William Curtis Farabee conducted pioneering studies of the Amazon for the Penn Museum in the early part of the 20th century. His journals and notebooks offer extraordinary glimpses of the area’s indigenous peoples, and the artifacts he brought back offer an unmatched—and still largely unexamined—treasure-trove of cultural materials. By Beebe Bahrami

In late April of 1914, six men walked out of the bush and into the streets of Georgetown, British Guiana, gaunt, fever-ridden, clothes in tatters, four not wearing much clothing at all. The four were natives of South America—two members of the Wapisiana tribe (also called Wapishana), one Taruma, and one Ataroi (also called Atorad). The other two were a Scotsman named John Ogilvie, who had settled in the region a decade-and-a-half earlier, and an American, William Curtis Farabee, a Harvard-trained anthropologist working for the University of Pennsylvania Museum of Archaeology and Anthropology, who had been dispatched the year before to head an ethnographic and archaeological expedition to the continent. “We were declared the toughest looking men who had ever entered the city,” Farabee wrote in A Pioneer in Amazonia, his 1917 account of the expedition.

Though not much remembered today, Farabee was indeed a pioneer in studying the indigenous peoples and cultures of the Amazon. He wrote about several Amazonian peoples, offering moment-in-time glimpses of their world prior to greater contact with the Western, industrial world. He also carried out archaeological excavations, such as at Marajo Island at the mouth of the Amazon and on Nazca sites in southwestern Peru. Among the indigenous groups he met were the Wapisiana, the Macusi, the Waiwai, the Taruma, the Atarois, the Parikutu, and the Diau (all his spellings). He organized his work by linguistic families, the Arawak and the Carib language groups, publishing The Central Arawaks in 1918 and The Central Caribs in 1924. He also stopped along the way during his Amazon expedition to sketch and map petroglyphs on rocks and caves to document the past of groups that may have already perished or that offered some insight into the ancestries of contemporary groups.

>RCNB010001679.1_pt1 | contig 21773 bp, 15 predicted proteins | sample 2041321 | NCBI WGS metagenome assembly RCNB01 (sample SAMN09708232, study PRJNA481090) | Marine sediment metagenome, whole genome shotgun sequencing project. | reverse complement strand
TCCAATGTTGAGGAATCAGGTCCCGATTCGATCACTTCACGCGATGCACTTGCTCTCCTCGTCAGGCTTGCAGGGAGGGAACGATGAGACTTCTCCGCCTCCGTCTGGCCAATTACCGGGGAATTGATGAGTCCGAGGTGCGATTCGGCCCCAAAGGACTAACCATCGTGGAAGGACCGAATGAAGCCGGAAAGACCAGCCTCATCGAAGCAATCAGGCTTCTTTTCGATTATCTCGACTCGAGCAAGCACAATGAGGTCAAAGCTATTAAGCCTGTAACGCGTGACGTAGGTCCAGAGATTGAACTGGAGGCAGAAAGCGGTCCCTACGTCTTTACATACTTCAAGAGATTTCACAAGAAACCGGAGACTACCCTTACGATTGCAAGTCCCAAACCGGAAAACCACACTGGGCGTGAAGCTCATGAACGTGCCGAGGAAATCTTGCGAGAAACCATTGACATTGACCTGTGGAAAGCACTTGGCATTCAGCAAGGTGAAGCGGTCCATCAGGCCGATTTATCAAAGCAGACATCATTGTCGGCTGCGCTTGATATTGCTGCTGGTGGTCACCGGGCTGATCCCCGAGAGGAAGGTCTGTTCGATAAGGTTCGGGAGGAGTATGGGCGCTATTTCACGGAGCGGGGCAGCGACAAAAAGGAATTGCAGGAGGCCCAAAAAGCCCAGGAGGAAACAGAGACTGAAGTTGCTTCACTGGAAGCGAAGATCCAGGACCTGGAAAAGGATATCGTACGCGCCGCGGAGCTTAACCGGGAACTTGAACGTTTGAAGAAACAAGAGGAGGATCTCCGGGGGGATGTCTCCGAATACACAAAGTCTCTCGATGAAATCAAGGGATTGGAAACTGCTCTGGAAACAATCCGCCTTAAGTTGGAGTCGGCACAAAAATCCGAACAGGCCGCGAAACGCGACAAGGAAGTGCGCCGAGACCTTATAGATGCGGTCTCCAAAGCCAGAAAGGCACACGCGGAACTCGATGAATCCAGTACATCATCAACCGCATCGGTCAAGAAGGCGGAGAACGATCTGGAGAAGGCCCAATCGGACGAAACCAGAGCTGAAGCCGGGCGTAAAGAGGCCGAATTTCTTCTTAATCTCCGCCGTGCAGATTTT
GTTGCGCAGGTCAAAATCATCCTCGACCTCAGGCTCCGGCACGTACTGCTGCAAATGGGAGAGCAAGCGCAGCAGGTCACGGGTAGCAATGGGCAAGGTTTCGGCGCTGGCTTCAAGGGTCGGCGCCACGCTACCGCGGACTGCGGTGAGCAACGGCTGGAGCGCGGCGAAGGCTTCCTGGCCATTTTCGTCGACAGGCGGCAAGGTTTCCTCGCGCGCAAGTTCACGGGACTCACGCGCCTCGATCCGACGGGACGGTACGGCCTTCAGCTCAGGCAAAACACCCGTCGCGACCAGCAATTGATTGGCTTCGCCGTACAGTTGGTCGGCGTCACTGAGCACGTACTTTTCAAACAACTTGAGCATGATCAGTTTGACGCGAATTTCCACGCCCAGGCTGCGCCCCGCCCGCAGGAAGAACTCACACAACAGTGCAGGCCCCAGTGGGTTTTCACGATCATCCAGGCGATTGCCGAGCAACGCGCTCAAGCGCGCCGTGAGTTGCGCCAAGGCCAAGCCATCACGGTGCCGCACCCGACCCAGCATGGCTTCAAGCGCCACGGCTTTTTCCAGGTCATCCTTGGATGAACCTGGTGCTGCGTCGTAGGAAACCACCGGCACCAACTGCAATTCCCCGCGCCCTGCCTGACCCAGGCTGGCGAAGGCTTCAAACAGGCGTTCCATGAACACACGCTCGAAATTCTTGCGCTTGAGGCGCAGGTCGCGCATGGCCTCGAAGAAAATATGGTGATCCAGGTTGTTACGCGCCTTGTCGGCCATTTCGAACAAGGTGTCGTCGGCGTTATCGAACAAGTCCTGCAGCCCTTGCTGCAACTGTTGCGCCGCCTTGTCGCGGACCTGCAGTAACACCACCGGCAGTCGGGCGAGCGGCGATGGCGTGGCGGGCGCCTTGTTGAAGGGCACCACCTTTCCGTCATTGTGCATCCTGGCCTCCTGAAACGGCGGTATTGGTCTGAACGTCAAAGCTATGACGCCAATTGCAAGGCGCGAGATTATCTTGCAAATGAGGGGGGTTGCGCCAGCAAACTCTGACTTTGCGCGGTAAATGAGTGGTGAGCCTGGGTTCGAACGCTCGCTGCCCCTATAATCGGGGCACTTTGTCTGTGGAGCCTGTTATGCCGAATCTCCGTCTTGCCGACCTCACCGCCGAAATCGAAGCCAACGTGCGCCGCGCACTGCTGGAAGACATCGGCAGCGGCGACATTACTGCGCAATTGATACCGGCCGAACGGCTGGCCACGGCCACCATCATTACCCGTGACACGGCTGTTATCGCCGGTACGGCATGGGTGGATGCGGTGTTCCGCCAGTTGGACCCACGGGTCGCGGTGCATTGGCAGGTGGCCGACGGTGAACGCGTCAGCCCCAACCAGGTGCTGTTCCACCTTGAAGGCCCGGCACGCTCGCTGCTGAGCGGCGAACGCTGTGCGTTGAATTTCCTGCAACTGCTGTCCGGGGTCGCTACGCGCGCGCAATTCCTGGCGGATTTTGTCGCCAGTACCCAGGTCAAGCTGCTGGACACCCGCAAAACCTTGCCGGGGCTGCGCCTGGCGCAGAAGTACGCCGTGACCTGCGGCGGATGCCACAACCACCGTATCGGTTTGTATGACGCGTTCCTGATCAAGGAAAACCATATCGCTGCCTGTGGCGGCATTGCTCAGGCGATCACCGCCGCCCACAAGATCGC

Even though Claude Levi-Strauss’s book Triste Tropique, published in 1955, “is the most celebrated” study of indigenous Amazonian societies, Farabee’s work “is a major contribution; it lay the groundwork for what came after it,” says Greg Urban, the Arthur Hobson Quinn Professor of Anthropology and a consulting curator in the museum’s American Section.

Farabee had reached South America in late July 1913, arriving in Manaus, Brazil, after several mishaps with transport—a leaky ship, a resigning captain, and a drunken first-mate—and with customs officials. Traveling with Farabee from Philadelphia was a Dr. Franklin H. Church, who was interested in studying tropical diseases. Between September and November, along with a young Brazilian named Joaquim Albuquerque hired after their arrival, Farabee and Church explored Boa Vista in northern Brazil and the Rio Branco, a branch of the Amazon. From there, they pushed on into largely unexplored parts of British Guiana and northern Brazil. They headed toward Dadanawa, a settlement along the Rupununi River in south-central Guyana, then a part of British Guiana—and toward one of the great adventures of Farabee’s life.

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FEATURE:
The Ethnologist Sets Out by Beebe Bahrami
Photos courtesy of the Penn Museum

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Top, left: Farabee took this photo of an anaconda
stretched across a fallen tree. Above: The ethnologist on oxback.


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